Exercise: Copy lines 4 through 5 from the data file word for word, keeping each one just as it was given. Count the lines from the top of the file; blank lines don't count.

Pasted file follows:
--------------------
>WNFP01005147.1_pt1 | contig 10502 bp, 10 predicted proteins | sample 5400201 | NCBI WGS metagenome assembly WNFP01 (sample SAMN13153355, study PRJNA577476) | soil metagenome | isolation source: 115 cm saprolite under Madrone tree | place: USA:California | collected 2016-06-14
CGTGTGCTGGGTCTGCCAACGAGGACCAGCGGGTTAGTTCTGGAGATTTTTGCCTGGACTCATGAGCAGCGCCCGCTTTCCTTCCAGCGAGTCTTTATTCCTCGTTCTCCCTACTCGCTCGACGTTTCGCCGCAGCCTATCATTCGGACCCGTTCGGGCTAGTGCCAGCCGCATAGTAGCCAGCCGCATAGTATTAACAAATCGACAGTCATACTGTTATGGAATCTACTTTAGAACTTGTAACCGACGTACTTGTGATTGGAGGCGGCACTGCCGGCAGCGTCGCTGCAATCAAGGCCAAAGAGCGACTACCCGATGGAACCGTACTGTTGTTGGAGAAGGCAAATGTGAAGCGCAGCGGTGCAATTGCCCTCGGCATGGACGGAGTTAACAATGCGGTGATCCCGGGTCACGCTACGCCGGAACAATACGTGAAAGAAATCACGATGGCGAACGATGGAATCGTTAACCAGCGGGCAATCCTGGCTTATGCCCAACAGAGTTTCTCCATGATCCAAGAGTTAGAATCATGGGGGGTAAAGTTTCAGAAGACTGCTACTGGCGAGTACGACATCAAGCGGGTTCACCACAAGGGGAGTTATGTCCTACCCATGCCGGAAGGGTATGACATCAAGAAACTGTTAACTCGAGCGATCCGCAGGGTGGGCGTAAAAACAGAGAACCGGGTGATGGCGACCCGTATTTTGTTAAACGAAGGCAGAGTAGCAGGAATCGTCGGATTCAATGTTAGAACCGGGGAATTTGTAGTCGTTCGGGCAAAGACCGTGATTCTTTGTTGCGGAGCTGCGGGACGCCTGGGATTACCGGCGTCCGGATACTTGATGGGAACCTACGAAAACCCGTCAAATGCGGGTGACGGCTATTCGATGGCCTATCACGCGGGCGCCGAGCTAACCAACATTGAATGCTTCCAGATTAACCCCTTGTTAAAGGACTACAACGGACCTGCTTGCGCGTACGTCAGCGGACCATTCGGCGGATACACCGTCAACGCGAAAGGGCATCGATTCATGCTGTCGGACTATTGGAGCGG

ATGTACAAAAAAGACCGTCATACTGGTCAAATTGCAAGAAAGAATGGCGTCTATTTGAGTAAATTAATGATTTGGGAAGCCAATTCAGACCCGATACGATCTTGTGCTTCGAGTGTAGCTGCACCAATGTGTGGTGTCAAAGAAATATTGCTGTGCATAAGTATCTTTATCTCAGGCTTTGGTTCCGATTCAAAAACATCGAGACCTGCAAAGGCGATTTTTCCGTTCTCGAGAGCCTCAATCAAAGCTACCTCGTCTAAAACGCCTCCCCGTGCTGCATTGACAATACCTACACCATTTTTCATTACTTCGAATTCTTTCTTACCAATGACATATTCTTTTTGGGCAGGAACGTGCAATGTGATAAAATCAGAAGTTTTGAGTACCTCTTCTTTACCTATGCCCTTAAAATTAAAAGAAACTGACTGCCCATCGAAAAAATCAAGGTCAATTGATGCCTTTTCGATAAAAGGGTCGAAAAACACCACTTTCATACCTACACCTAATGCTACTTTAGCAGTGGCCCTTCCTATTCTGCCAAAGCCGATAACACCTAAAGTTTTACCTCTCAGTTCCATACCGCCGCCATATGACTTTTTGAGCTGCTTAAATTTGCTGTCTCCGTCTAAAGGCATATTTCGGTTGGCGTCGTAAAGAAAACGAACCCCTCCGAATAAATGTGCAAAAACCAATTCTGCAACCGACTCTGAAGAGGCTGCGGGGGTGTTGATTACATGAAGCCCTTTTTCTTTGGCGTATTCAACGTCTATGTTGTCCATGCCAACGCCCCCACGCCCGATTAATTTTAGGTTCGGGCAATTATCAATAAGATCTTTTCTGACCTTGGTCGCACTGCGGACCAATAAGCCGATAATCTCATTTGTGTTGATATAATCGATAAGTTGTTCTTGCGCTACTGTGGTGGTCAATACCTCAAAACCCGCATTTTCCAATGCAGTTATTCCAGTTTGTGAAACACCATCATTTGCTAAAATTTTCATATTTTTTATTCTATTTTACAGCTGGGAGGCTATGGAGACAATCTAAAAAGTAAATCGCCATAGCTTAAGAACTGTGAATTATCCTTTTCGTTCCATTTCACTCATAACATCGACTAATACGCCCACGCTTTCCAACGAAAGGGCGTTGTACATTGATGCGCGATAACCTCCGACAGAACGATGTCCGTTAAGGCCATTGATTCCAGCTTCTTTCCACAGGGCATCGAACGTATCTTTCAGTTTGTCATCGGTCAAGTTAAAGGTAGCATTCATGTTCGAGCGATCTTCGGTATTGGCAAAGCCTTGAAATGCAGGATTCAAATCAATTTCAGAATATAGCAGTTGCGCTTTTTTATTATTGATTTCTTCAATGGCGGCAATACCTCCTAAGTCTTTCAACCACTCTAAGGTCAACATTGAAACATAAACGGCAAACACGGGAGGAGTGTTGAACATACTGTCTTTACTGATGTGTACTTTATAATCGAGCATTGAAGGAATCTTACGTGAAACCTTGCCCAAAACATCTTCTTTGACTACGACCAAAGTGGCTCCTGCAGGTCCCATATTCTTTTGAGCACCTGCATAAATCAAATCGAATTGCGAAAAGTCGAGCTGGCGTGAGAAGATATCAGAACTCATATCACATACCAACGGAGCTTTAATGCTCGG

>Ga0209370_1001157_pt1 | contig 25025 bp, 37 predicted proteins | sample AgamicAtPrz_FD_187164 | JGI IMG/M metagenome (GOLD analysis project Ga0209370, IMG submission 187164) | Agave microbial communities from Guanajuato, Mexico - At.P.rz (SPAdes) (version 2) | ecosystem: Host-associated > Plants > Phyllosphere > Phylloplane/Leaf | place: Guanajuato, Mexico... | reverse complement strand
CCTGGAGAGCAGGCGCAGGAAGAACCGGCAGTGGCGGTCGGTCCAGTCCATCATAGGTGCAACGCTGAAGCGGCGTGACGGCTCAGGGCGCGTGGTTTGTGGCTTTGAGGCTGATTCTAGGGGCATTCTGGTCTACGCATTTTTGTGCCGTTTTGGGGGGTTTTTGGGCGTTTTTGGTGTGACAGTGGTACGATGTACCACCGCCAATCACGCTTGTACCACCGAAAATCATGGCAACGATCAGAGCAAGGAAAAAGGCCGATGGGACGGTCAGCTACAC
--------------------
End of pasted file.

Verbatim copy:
>Ga0209370_1001157_pt1 | contig 25025 bp, 37 predicted proteins | sample AgamicAtPrz_FD_187164 | JGI IMG/M metagenome (GOLD analysis project Ga0209370, IMG submission 187164) | Agave microbial communities from Guanajuato, Mexico - At.P.rz (SPAdes) (version 2) | ecosystem: Host-associated > Plants > Phyllosphere > Phylloplane/Leaf | place: Guanajuato, Mexico... | reverse complement strand
CCTGGAGAGCAGGCGCAGGAAGAACCGGCAGTGGCGGTCGGTCCAGTCCATCATAGGTGCAACGCTGAAGCGGCGTGACGGCTCAGGGCGCGTGGTTTGTGGCTTTGAGGCTGATTCTAGGGGCATTCTGGTCTACGCATTTTTGTGCCGTTTTGGGGGGTTTTTGGGCGTTTTTGGTGTGACAGTGGTACGATGTACCACCGCCAATCACGCTTGTACCACCGAAAATCATGGCAACGATCAGAGCAAGGAAAAAGGCCGATGGGACGGTCAGCTACAC